Among the personal care facility's 42 residents is Marguerite Herman, considered one of Duke's greatest admirers, who smiles as she looks at the greyhound because he reminds her of the cherished dogs she had all through her life in Chambersburg.
"He's just such a tame dog. He's a good dog. I like having him here, but I don't get to see enough of him because there's too many people here and he doesn't know where to go," Herman said, reaching out to caress Duke's head from her wheelchair.
Duke has made himself quite at home at the facility and freely travels through the carpeted halls. His height makes it easy for residents to pet him without bending over, Selman said.
Occasionally, Duke will poke his head into residents' rooms or wherever he thinks he might get some attention or maybe a treat.
The only place he's barred from is the dining room.
The six lovebirds don't have quite the freedom as their canine counterpart, but residents spend just as much time with them. Some sit in the lounge regularly to admire them, and others stop and look into the aviary from the hallway.
"I like to watch them. They sing and chirp. I come in here often to watch them," said Ann Karli, who's lived at The Quarters at the Shook Home for five years.
Duke and the six lovebirds have been incorporated into the lives of the residents, along with plants and regular visits by children, as part of a pilot program known as the Eden Alternative, referring to the Garden of Eden.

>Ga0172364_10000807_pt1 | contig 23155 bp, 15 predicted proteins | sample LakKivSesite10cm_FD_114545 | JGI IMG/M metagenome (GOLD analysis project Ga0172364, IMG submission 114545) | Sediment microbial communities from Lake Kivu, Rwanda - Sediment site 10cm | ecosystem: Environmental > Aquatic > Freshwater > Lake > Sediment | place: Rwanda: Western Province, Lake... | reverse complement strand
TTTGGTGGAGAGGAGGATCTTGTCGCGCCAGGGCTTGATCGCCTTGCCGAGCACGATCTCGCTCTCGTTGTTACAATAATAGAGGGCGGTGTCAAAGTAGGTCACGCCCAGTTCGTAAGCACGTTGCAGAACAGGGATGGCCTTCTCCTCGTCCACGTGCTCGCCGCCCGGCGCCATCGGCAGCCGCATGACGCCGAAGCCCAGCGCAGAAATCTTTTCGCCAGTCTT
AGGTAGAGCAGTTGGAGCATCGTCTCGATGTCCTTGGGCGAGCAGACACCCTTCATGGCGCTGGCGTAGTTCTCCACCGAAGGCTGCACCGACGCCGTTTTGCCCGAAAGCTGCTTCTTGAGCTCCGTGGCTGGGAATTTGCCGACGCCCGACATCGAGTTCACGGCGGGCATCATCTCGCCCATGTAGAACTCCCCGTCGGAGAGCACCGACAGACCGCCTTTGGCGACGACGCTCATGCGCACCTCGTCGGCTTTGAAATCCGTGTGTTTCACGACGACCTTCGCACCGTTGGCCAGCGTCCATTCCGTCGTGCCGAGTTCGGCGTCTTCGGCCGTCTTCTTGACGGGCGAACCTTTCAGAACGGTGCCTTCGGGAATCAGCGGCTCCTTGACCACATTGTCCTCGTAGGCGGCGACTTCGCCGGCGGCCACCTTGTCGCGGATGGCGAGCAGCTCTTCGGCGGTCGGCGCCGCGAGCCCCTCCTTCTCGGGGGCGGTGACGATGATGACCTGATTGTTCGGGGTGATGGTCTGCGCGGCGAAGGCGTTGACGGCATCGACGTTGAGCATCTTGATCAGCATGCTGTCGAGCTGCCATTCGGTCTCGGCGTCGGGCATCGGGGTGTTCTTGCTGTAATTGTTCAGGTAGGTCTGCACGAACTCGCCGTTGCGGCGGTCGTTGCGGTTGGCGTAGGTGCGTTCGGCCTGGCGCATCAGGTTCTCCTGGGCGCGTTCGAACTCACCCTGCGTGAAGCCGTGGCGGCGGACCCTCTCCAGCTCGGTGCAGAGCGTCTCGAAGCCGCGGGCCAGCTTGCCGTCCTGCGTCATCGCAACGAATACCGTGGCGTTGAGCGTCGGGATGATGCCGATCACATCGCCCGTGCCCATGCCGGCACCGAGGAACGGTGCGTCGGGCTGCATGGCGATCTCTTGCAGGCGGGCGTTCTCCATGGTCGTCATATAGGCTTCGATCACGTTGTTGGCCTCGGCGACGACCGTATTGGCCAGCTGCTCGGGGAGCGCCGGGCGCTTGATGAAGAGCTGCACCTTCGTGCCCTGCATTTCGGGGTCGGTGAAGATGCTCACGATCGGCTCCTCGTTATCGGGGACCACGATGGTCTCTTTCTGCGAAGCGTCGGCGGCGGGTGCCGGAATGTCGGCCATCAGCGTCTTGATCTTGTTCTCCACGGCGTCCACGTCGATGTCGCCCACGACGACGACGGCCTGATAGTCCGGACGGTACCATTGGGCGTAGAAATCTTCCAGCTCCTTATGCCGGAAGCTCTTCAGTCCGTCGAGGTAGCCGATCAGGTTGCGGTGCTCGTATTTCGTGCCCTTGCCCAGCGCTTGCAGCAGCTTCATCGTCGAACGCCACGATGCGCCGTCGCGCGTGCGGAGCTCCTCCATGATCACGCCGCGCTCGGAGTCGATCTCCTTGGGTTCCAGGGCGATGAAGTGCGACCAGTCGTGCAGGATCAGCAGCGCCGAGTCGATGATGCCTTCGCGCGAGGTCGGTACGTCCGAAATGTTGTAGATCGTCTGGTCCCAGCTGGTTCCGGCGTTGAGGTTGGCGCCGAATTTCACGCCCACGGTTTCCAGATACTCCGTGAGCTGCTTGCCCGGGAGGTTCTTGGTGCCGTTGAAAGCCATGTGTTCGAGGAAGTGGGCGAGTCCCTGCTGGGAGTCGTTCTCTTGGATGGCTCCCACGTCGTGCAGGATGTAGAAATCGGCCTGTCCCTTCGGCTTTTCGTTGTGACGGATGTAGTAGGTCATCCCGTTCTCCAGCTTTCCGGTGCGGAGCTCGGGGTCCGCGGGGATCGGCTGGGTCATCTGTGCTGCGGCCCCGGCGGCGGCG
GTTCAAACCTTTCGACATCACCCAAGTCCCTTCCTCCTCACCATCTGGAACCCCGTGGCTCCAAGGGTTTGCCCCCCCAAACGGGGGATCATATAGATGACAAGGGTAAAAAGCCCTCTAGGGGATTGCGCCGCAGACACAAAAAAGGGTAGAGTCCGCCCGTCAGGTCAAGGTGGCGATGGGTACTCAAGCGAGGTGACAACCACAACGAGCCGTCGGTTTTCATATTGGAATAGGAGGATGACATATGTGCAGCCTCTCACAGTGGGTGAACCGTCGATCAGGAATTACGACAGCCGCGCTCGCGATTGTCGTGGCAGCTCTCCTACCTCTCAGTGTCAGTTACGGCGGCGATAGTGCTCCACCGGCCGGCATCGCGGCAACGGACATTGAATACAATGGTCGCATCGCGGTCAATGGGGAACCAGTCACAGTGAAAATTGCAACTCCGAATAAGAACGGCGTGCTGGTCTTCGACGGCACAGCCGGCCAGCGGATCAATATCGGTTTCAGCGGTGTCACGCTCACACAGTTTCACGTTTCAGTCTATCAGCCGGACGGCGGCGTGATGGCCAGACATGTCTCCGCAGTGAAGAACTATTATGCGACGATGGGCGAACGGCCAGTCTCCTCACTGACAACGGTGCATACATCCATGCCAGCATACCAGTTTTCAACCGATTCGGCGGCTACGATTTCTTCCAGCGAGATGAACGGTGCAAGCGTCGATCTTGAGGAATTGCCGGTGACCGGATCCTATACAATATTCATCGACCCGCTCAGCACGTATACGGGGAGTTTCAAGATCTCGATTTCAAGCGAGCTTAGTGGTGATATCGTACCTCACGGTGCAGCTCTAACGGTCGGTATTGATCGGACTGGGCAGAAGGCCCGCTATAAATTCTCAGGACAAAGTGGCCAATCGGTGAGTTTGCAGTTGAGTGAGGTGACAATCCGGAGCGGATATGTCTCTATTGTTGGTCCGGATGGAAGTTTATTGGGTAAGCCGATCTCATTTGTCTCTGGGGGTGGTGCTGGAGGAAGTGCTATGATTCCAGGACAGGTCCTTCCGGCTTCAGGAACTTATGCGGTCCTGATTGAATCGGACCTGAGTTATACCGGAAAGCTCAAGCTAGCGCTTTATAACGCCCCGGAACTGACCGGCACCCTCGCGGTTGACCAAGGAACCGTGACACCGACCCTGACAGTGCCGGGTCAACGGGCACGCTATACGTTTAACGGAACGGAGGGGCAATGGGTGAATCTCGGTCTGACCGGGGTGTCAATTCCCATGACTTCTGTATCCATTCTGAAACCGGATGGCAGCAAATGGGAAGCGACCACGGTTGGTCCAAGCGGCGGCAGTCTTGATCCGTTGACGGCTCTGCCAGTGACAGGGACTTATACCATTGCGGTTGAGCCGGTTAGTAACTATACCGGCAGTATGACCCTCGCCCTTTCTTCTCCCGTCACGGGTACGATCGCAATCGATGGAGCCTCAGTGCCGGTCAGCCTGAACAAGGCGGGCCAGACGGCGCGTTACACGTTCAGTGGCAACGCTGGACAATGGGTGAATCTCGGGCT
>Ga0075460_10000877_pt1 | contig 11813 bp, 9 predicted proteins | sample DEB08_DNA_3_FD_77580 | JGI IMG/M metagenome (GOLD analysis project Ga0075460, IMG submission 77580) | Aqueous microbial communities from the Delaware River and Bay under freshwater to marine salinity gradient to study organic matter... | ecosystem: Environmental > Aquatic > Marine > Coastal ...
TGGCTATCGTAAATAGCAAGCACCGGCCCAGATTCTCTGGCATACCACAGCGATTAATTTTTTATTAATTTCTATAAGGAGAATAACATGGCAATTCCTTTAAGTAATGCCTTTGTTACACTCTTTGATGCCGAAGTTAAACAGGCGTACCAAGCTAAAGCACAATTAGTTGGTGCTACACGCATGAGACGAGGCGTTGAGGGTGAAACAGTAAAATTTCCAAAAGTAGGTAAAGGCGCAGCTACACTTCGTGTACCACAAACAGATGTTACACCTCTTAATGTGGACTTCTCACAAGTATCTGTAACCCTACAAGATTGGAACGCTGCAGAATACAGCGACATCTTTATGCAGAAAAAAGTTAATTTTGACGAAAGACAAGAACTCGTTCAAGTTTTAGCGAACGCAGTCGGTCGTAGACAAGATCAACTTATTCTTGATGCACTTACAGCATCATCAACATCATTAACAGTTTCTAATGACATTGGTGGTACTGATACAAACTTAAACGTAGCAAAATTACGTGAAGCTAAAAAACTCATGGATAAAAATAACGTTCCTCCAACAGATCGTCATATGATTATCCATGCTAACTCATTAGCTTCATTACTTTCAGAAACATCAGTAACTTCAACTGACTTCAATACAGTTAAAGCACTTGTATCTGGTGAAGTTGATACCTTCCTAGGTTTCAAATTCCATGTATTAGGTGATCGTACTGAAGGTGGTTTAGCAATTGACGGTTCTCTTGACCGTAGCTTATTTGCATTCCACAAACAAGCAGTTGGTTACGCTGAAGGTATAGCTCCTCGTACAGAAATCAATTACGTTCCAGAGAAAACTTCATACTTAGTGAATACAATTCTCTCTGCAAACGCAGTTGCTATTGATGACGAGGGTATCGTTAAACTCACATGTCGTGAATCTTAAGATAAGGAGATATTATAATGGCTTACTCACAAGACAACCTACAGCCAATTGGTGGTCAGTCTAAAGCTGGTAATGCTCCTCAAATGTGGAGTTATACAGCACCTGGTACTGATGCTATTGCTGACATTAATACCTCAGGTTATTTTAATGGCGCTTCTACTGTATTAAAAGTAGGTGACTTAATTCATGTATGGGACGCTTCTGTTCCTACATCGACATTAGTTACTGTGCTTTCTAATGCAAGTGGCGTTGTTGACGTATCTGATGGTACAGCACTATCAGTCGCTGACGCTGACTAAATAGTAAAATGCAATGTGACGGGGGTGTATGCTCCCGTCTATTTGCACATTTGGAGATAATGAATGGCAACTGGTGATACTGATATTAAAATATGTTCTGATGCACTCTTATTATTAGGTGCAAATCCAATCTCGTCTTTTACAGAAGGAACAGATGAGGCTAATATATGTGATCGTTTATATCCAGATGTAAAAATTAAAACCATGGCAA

Developed by Dr. William H. Thomas, of New York, the concept is to transform the sterile, institutional-like environment that typifies modern-day nursing homes into more of a homey atmosphere and to give the residents the opportunity to care for other living things.
"This is more like what they would have in their own homes," said Barb Selman, director of social services.
Residents take turns caring for Duke and the birds.
After attending a seminar about the new concept, Selman said the staff and residents supported the idea and seemed willing to try it.
Since the program began, the staff has seen noticeable changes in residents' moods.
"It takes their minds off of their health problems. They're not as hyper or as depressed. Everything is sort of mellowing out," said Mildred Mixell, personal care attendant.
Eventually the staff plans to take on other pets and is considering allowing residents to keep birds in their rooms, Selman said.
Plans are also under way to put a similar program in place at The Shook nursing home, which is connected to the personal care facility. Duke is already a regular visitor there, Selman said.